The Drivent.
Control of emission sources containing VOCs and HAPs with biofilters is a relatively new technology. Biofilters are composed of single or multiple beds of substrate, which may be porous inorganic materials like ceramics or plastics or, more commonly, compost, peat or soil-mulch mixes. Bacteria, fungi and various other organisms use these materials as attachment sites, growing to form large populations that ‘feed’ on the VOCs and HAPs from various industrial air emission sources. The air emissions are directed through the substrate in the biofiltration unit where the microbial community sorbs the airborne organics and uses them as a food source, oxidizing the pollutant into carbon dioxide and water; at the same time, using the various components for building added biomass and providing energy to the community of organisms. After the organic compound is broken down (metabolized), the sorption site is available to collect more organic materials in a relatively continuous cycle of biological activity. As temperatures increase to the optimum for specific communities of organisms (many function best at 85°–110°F (29–43°C), the metabolic reactions are very rapid, allowing sorption, metabolic degradation (oxidation) and re-sorption to occur almost instantaneously. All of this occurs with the generation of energy, new cell mass, some heat, carbon dioxide and water, and without the use of additional fossil fuels for oxidative combustion processes. Biofilters do not produce additional toxic or hazardous emissions (as can occur in incomplete combustion reactions) and do not create additional NOx or SOx as do thermal oxidizer technologies.

Biofiltration technology was experimented with in the 1950s in the United States and Europe, but was largely ignored in the United States while being successfully commercialized in Western Europe. Hundreds of biofilters (quite possibly nearing 1,000) are currently in operation in western Europe, while North America has fewer than 75. Applications vary, but have often been on odorous emission sources in Europe, where population density and proximity to residences created nuisance situations. Biofilters proved more than adequate to handle these odor applications, were lower in capital cost and more cost effective in operation and maintenance than conventional thermal oxidizers or chemical scrubbers. Europe was also less concerned with general control of VOCs, as ground level ozone was not a major issue. European countries did not require strict VOC control to the levels often mandated by the U.S. EPA. Therefore, the use of biofilters in Europe moved forward because they solved the odor problems, were not as costly as other controls (capital and operational), and generally did not have to meet exacting emission removal efficiencies that had been or were proposed in the United States.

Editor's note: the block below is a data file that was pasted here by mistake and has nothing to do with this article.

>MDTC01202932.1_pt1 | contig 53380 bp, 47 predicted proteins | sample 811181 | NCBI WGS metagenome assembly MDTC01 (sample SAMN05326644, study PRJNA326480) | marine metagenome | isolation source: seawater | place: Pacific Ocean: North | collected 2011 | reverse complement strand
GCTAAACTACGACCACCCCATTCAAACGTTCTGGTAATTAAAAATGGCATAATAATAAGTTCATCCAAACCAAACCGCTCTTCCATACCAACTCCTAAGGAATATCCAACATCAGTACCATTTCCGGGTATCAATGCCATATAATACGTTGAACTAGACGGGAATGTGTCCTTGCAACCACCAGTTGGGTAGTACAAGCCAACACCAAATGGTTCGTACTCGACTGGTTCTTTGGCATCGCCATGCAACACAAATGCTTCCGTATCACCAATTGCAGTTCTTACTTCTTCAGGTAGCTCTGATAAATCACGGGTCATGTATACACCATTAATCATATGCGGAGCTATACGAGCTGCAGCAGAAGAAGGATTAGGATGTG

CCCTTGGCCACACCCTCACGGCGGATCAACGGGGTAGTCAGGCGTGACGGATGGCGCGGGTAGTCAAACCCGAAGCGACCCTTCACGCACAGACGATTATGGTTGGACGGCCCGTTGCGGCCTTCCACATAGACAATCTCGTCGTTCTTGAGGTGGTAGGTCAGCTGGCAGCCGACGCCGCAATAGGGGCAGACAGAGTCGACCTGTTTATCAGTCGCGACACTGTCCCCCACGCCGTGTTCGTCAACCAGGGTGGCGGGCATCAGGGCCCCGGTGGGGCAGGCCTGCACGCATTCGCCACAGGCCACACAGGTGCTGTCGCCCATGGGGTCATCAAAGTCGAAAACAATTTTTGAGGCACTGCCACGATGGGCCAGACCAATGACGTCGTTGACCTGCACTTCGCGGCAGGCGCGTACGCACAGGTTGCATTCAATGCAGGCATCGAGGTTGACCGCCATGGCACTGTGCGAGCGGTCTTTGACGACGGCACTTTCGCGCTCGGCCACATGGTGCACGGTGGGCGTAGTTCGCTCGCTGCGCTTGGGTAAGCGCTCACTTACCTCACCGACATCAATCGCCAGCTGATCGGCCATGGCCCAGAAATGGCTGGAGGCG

In North America, the demands of relatively high (often exceeding 95% destruction efficiency, or “Dre”) removal efficiency regulations created difficulties for the use of biofilters as Best Available Control Technology (BACT) and Maximum Achievable Control Technology (MACT). Industries could not afford to chance a relatively unproven biological system for their main pollution-control device, as the established thermal oxidizers and chemical scrubbers gave them security from non-compliance with regulations, and their own emission limits and air-pollution control permits. In addition, the laws and regulations previously established for various industry emissions were not enacted with biofilter systems in mind. Energy was abundant and inexpensive, so conventional (available) thermal and chemical technologies were the only consideration. Control of the volatile organics was paramount, and the fact that thermal oxidizers produced additional NOx and considerable additional amounts of CO2 and some CO from the combustion of fossil fuels was not a significant issue.